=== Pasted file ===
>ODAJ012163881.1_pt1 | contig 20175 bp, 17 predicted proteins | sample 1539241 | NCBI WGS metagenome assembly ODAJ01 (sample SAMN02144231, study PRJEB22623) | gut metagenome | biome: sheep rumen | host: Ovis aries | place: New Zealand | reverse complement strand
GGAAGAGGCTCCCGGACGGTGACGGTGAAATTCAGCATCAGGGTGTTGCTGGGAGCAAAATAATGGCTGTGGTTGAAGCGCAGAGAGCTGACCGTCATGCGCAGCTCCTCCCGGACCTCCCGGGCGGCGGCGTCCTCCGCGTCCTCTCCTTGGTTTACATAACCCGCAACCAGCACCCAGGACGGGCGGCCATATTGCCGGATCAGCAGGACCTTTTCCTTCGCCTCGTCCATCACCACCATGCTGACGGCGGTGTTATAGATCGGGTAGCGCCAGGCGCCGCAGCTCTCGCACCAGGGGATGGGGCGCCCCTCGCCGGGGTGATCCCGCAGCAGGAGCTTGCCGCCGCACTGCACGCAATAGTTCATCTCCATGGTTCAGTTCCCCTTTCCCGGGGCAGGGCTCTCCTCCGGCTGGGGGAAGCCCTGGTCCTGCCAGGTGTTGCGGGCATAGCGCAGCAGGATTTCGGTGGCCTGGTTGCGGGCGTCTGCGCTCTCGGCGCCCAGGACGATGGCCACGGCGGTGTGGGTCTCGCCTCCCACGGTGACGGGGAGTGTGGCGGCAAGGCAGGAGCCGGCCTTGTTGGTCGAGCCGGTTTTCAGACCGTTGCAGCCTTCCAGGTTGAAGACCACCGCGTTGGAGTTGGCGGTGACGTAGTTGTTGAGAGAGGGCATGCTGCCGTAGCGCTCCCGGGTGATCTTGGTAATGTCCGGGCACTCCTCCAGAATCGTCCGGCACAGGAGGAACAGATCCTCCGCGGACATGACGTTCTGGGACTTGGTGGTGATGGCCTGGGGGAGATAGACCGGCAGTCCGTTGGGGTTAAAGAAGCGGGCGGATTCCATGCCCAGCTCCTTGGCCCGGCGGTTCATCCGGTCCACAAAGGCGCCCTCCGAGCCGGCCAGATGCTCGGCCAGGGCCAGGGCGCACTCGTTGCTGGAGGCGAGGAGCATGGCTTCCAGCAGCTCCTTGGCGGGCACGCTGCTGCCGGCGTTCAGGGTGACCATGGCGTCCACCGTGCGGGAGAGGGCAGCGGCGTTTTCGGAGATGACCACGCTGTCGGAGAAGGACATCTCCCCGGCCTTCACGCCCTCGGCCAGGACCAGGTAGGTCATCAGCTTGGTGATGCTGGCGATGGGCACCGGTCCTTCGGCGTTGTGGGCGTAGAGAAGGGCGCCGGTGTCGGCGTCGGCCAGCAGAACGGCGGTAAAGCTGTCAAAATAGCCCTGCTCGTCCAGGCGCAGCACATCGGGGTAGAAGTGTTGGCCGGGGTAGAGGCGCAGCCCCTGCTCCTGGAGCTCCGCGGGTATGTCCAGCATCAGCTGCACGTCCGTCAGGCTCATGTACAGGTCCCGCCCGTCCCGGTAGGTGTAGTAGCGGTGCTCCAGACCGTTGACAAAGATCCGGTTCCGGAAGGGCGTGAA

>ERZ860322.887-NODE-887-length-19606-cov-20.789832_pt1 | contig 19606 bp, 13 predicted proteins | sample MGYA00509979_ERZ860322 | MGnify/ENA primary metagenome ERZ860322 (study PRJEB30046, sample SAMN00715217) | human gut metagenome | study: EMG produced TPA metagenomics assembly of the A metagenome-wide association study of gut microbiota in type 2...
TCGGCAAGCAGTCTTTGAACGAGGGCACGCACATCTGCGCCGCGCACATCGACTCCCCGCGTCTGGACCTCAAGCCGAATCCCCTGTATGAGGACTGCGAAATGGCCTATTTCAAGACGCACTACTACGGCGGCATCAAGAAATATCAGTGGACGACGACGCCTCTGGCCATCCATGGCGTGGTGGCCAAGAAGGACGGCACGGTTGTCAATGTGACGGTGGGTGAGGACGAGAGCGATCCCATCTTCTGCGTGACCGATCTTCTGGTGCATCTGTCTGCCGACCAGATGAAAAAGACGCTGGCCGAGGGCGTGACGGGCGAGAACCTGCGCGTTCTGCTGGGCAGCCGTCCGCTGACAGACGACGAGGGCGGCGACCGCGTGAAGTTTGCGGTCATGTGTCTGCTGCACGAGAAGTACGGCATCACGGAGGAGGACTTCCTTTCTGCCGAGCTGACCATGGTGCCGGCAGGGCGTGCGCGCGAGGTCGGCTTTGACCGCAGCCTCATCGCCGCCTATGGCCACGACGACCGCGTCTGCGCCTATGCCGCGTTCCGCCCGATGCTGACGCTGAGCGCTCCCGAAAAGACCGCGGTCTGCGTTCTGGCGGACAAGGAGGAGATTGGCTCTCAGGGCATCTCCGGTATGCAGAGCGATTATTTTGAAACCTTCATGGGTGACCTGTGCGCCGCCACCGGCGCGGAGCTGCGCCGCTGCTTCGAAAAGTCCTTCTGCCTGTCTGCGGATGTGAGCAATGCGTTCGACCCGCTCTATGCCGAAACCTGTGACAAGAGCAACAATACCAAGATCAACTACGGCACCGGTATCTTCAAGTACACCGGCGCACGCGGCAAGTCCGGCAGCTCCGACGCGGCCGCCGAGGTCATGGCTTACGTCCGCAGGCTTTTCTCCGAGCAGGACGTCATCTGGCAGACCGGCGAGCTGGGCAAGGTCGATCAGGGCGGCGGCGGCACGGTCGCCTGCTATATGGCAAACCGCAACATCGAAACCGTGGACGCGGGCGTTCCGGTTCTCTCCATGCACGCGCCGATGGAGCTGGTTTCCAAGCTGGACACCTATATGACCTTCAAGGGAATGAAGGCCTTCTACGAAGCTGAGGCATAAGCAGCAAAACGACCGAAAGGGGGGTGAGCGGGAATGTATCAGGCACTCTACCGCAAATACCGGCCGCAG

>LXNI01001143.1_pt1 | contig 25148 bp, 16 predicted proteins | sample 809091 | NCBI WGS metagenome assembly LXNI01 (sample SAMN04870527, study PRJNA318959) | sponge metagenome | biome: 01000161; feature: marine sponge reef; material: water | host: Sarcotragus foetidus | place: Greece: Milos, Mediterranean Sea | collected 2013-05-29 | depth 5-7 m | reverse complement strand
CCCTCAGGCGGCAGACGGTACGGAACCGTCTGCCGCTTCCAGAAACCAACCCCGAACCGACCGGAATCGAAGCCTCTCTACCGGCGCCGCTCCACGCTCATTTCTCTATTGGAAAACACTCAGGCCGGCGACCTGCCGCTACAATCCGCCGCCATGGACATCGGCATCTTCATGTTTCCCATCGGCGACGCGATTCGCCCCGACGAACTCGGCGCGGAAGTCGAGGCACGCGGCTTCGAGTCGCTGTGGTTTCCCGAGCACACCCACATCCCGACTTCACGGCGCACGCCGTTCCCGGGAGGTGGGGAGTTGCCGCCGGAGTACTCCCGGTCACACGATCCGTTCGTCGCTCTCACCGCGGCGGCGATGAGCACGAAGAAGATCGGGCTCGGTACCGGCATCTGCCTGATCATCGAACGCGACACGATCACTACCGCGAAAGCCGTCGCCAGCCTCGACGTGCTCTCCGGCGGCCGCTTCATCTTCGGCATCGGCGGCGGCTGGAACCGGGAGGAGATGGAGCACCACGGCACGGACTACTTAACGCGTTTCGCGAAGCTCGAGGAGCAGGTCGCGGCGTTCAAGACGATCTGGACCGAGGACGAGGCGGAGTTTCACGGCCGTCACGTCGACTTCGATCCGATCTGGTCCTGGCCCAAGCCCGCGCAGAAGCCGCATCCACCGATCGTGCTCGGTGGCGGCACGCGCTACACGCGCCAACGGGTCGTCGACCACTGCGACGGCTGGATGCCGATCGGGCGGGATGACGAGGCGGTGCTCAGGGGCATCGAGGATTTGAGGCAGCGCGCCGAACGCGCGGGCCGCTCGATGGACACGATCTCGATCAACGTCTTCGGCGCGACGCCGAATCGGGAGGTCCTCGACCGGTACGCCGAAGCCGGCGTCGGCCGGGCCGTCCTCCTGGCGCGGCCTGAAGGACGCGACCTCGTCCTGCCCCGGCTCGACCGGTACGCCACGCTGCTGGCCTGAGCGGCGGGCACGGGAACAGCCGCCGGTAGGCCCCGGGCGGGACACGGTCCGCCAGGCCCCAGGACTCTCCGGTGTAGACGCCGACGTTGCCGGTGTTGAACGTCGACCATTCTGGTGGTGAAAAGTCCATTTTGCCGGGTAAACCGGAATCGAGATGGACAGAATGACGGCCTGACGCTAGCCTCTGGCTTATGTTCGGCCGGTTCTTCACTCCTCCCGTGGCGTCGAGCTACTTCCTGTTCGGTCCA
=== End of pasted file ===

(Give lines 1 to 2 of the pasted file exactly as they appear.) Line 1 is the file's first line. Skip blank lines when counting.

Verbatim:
>ODAJ012163881.1_pt1 | contig 20175 bp, 17 predicted proteins | sample 1539241 | NCBI WGS metagenome assembly ODAJ01 (sample SAMN02144231, study PRJEB22623) | gut metagenome | biome: sheep rumen | host: Ovis aries | place: New Zealand | reverse complement strand
GGAAGAGGCTCCCGGACGGTGACGGTGAAATTCAGCATCAGGGTGTTGCTGGGAGCAAAATAATGGCTGTGGTTGAAGCGCAGAGAGCTGACCGTCATGCGCAGCTCCTCCCGGACCTCCCGGGCGGCGGCGTCCTCCGCGTCCTCTCCTTGGTTTACATAACCCGCAACCAGCACCCAGGACGGGCGGCCATATTGCCGGATCAGCAGGACCTTTTCCTTCGCCTCGTCCATCACCACCATGCTGACGGCGGTGTTATAGATCGGGTAGCGCCAGGCGCCGCAGCTCTCGCACCAGGGGATGGGGCGCCCCTCGCCGGGGTGATCCCGCAGCAGGAGCTTGCCGCCGCACTGCACGCAATAGTTCATCTCCATGGTTCAGTTCCCCTTTCCCGGGGCAGGGCTCTCCTCCGGCTGGGGGAAGCCCTGGTCCTGCCAGGTGTTGCGGGCATAGCGCAGCAGGATTTCGGTGGCCTGGTTGCGGGCGTCTGCGCTCTCGGCGCCCAGGACGATGGCCACGGCGGTGTGGGTCTCGCCTCCCACGGTGACGGGGAGTGTGGCGGCAAGGCAGGAGCCGGCCTTGTTGGTCGAGCCGGTTTTCAGACCGTTGCAGCCTTCCAGGTTGAAGACCACCGCGTTGGAGTTGGCGGTGACGTAGTTGTTGAGAGAGGGCATGCTGCCGTAGCGCTCCCGGGTGATCTTGGTAATGTCCGGGCACTCCTCCAGAATCGTCCGGCACAGGAGGAACAGATCCTCCGCGGACATGACGTTCTGGGACTTGGTGGTGATGGCCTGGGGGAGATAGACCGGCAGTCCGTTGGGGTTAAAGAAGCGGGCGGATTCCATGCCCAGCTCCTTGGCCCGGCGGTTCATCCGGTCCACAAAGGCGCCCTCCGAGCCGGCCAGATGCTCGGCCAGGGCCAGGGCGCACTCGTTGCTGGAGGCGAGGAGCATGGCTTCCAGCAGCTCCTTGGCGGGCACGCTGCTGCCGGCGTTCAGGGTGACCATGGCGTCCACCGTGCGGGAGAGGGCAGCGGCGTTTTCGGAGATGACCACGCTGTCGGAGAAGGACATCTCCCCGGCCTTCACGCCCTCGGCCAGGACCAGGTAGGTCATCAGCTTGGTGATGCTGGCGATGGGCACCGGTCCTTCGGCGTTGTGGGCGTAGAGAAGGGCGCCGGTGTCGGCGTCGGCCAGCAGAACGGCGGTAAAGCTGTCAAAATAGCCCTGCTCGTCCAGGCGCAGCACATCGGGGTAGAAGTGTTGGCCGGGGTAGAGGCGCAGCCCCTGCTCCTGGAGCTCCGCGGGTATGTCCAGCATCAGCTGCACGTCCGTCAGGCTCATGTACAGGTCCCGCCCGTCCCGGTAGGTGTAGTAGCGGTGCTCCAGACCGTTGACAAAGATCCGGTTCCGGAAGGGCGTGAA